Sunday, August 17, 2008

Picking up the kids

Some parents refuse to let their kids ride the school bus because they don't think it is safe. This mother, picked up her 10 year old daughter from school and started driving home. The daughter sat in the back seat and fastened her seatbelt as she always does.

Mom, on the other hand considers herself a good driver and, therefor, doesn't need to wear a seatbelt.

Unfortunately for her, the tree she plowed into did not agree with her. After trying to make a right turn much too fast, mom veered off the road and rammed into a tree. Oh yeah, I forgot to mention -mom had spent the day drinking and was by all accounts "hammered."

The young girl watched as mom's unrestrained body flew forward into the dashboard. Her head smashed into the rear-view mirror sending it through the windshield and out onto the ground in front of the car. Mom's head got stuck in the jagged window glass. She was able to pull her face and head back into the car leaving long strands of hair in the cracks of the glass.

Yesterday, my trainee and I answered up for an emergency call for a fight in the cafeteria at an elementary school. At first I pictured a bunch of little kids having a food fight but then I read the details of the call.

A 40 year old man arrived at school totally drunk demanding to pick up his 2 sons from after-school care. The school aides had never met this Dad so they asked for his ID as is standard practice. The drunk father began swearing and screaming in front of all the children. He then punched a teacher in the face, pushed another backwards into a door, and shoved a third one. The enraged drunk was screaming vulgarities and lunging at any adults that came near.

Dozens of terrified kids were running away and hiding from the lunatic.

Another unit arrived before us and had the dad in custody when we arrived. He was book on 3 counts of aggravated assault.

What a way to set a good example for your children.


I love convenience stores. They are a convenient place to get snacks and use the restroom.

What's worse than a splash of vomit on the bathroom floor?

How about a used condom in the same bathroom's trash can.
Looks I was a bit late for the bathroom party.

Sunday, August 03, 2008

The Academy Revisited

A few weeks ago I returned to the academy to help facilitate the Field Problems segment. As a training officer, one of my new duties is to help out the staff at the police academy. Specifically, they needed actors to conduct a variety of scenarios handled by the recruits to gauge their progress. I can distinctly remember the stress of going through these Field Problems when I was a recruit. They are done near the end of the academy and everyone knows a few failures means termination from the class.

This was my first time as an actor so I was given the easy assignment of posing as a stop-sign runner. The recruits took turns driving a patrol car and conducting a 'simple' traffic stop on me for my violation. The entire scenario was graded by another officer riding alongside the recruit.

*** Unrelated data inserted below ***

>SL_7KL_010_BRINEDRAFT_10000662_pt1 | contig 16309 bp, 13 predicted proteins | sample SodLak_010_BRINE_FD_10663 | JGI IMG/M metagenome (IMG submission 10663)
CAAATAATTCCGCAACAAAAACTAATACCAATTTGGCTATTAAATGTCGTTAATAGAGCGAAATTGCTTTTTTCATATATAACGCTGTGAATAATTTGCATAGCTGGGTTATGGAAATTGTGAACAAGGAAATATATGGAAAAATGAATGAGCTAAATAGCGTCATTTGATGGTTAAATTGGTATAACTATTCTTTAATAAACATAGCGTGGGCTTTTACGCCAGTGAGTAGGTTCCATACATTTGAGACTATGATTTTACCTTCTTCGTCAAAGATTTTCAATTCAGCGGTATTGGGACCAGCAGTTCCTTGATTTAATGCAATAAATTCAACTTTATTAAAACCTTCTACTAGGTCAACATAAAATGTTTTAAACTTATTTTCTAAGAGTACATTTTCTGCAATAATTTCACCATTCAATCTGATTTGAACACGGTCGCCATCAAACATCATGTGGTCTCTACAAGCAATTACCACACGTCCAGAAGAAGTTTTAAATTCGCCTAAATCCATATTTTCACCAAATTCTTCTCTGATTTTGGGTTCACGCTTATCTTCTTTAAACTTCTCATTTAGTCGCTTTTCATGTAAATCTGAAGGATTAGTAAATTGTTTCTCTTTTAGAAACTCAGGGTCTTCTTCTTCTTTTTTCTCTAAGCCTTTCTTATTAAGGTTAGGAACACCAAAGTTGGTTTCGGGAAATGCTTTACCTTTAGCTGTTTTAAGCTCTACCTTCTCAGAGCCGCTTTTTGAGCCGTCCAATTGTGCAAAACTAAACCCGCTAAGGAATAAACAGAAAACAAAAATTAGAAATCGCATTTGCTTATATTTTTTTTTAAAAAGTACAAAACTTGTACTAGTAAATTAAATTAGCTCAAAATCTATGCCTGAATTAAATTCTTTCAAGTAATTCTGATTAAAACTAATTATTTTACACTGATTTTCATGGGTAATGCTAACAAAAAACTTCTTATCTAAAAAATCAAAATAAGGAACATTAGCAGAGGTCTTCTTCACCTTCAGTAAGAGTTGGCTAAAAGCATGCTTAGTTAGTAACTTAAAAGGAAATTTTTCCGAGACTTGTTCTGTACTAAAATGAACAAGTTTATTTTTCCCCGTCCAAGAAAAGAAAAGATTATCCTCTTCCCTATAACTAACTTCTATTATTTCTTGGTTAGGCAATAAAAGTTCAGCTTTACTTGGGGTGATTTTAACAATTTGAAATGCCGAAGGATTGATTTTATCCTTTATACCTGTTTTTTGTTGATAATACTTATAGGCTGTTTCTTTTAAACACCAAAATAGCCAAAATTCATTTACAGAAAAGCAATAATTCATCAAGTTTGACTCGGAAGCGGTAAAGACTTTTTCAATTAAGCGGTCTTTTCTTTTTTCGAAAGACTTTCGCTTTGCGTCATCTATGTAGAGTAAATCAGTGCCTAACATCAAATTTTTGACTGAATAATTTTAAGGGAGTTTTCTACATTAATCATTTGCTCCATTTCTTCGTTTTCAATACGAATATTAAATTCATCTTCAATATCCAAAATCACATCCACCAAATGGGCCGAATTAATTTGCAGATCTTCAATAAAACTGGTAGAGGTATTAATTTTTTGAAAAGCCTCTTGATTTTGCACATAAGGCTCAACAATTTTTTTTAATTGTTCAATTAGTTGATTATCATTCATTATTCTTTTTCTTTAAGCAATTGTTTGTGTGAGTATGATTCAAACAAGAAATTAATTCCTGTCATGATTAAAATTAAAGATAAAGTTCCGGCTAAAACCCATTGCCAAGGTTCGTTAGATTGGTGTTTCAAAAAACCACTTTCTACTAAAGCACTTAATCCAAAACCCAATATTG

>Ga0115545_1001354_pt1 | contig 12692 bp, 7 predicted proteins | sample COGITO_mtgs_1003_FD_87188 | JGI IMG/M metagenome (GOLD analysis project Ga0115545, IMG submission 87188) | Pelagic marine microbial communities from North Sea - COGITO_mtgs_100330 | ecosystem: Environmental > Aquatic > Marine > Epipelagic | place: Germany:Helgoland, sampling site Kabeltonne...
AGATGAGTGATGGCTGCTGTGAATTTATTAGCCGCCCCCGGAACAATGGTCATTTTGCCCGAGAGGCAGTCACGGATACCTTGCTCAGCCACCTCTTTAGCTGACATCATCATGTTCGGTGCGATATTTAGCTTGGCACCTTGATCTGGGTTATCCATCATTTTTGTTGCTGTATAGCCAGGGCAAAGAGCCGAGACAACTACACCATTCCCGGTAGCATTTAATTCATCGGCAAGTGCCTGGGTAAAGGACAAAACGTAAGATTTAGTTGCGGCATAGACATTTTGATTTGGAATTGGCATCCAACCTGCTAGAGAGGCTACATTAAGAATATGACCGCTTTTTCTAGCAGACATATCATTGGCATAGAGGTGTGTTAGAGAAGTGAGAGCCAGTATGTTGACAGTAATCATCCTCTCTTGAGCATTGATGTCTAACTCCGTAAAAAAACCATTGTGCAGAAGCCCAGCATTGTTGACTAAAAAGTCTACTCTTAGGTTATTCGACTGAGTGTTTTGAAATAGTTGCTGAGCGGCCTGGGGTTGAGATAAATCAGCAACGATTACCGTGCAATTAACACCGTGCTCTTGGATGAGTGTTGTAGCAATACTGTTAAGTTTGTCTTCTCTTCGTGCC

Being on the flip side of these scenarios gave me a real taste of what I must have been like a few years back. I was nervous back then but I can't imagine I showed it as obviously as the new recruits did. Many of them seemed terrified to approach my driver's window and begin the traffic stop. One guy's hands were shaking so much as he asked me for my license and insurance I thought he was going to faint.

Others approached me like I was wanted for homicide. I female recruit commanded me to hold my arms out the driver's window. She unsnapped her holster and gripped her plastic handgun as she asked for my license. "DON'T MOVE!!" she shouted as she returned to her patrol car to write me a ticket. I know she was trying maintain her own safety but I told her I felt like I was about to be shot for running a stop sign.

I finished my traffic scenarios and moved to a different one involving a shoplifter. The recruit failed this one miserably. While talking to the store owner (me), the recruit had his back turned to the shoplifter sitting unrestrained in a chair. The recruit conducted an interrogation of the suspect (without reading Miranda rights) and then issued him a citation without bothering to handcuff and search the suspect. He missed the handgun concealed on the shoplifter (and the opportunity to add a misconduct involving weapons charge). I felt bad for the recruit as we provided feedback on his failure but reminded him how fortunate he was to make this kind of mistake in a safe training environment instead of out on the street.


I just got back from week long vacation and will return to my squad tomorrow with a brand new Officer in Training. I don't know anything about him/her yet but am anxious to get started.